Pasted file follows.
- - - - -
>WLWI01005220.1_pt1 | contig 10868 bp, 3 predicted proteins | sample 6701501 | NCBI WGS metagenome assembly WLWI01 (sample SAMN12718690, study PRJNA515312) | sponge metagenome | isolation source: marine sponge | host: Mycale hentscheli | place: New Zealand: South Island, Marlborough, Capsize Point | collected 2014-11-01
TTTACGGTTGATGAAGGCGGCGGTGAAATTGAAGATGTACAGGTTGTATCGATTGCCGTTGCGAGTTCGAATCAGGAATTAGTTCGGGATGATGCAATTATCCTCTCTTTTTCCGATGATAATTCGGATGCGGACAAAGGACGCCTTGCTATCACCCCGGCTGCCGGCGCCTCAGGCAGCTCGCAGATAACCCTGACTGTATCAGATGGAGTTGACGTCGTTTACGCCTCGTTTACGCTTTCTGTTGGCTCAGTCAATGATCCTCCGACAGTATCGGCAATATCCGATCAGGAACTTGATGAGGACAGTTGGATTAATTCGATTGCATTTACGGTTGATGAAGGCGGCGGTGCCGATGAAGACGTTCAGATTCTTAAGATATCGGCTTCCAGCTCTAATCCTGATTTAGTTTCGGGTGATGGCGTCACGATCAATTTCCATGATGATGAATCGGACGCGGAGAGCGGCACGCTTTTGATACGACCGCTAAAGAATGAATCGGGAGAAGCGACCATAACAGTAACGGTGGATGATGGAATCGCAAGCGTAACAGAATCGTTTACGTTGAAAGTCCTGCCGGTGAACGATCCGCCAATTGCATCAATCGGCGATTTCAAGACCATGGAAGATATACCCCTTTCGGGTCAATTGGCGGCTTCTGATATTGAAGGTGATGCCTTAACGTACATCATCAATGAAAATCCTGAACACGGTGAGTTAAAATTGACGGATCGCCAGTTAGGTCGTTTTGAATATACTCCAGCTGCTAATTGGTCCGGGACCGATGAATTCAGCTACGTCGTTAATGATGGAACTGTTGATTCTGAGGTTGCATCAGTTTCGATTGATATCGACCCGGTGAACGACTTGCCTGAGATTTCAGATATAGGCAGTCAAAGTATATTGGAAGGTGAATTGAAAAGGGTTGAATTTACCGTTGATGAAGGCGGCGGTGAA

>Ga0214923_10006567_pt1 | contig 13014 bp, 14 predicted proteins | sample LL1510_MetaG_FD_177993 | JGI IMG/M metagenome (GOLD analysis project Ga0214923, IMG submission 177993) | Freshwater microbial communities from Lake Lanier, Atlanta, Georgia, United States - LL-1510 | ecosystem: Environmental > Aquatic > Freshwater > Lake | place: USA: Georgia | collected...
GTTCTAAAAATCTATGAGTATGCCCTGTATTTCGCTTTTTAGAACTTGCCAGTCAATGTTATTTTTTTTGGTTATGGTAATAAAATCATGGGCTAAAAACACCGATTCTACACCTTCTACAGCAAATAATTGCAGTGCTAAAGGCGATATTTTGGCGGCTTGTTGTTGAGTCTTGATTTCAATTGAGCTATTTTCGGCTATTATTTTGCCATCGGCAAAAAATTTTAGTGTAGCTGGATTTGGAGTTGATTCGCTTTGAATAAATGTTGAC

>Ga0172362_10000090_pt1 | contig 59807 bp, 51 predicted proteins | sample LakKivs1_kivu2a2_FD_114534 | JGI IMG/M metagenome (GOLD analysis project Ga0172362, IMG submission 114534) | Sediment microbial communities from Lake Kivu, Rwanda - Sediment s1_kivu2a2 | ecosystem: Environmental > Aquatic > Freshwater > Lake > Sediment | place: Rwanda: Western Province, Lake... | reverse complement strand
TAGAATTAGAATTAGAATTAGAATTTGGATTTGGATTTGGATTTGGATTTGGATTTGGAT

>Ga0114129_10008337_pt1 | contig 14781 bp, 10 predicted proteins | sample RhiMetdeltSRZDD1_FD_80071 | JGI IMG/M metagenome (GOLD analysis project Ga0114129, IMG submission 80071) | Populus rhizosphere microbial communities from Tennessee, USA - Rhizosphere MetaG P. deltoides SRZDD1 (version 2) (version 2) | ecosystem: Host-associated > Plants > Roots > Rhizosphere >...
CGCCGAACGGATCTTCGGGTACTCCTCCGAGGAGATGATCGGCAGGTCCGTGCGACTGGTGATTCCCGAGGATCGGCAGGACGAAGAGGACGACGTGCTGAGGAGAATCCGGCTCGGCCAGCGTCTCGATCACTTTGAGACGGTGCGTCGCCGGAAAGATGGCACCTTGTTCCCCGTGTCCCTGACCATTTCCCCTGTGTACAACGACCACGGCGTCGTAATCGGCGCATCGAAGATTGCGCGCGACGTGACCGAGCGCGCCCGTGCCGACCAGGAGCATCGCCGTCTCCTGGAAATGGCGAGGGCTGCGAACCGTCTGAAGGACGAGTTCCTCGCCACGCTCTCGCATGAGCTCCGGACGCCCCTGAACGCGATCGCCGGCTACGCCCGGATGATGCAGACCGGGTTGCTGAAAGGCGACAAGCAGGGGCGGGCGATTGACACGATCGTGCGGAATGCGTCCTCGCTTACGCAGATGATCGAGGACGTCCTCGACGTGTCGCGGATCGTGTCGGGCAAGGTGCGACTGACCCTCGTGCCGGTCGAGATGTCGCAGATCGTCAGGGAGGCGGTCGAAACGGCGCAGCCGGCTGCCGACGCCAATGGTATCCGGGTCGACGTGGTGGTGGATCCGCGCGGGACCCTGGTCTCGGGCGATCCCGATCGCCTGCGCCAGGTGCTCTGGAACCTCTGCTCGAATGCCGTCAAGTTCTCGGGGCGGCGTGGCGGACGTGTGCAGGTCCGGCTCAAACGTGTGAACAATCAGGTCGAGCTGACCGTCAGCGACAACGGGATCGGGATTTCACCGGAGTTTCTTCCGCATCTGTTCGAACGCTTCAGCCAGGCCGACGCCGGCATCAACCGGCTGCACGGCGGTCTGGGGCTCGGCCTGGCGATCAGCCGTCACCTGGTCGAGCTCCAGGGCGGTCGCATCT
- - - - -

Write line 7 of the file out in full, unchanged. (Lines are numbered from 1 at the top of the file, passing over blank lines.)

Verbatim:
>Ga0114129_10008337_pt1 | contig 14781 bp, 10 predicted proteins | sample RhiMetdeltSRZDD1_FD_80071 | JGI IMG/M metagenome (GOLD analysis project Ga0114129, IMG submission 80071) | Populus rhizosphere microbial communities from Tennessee, USA - Rhizosphere MetaG P. deltoides SRZDD1 (version 2) (version 2) | ecosystem: Host-associated > Plants > Roots > Rhizosphere >...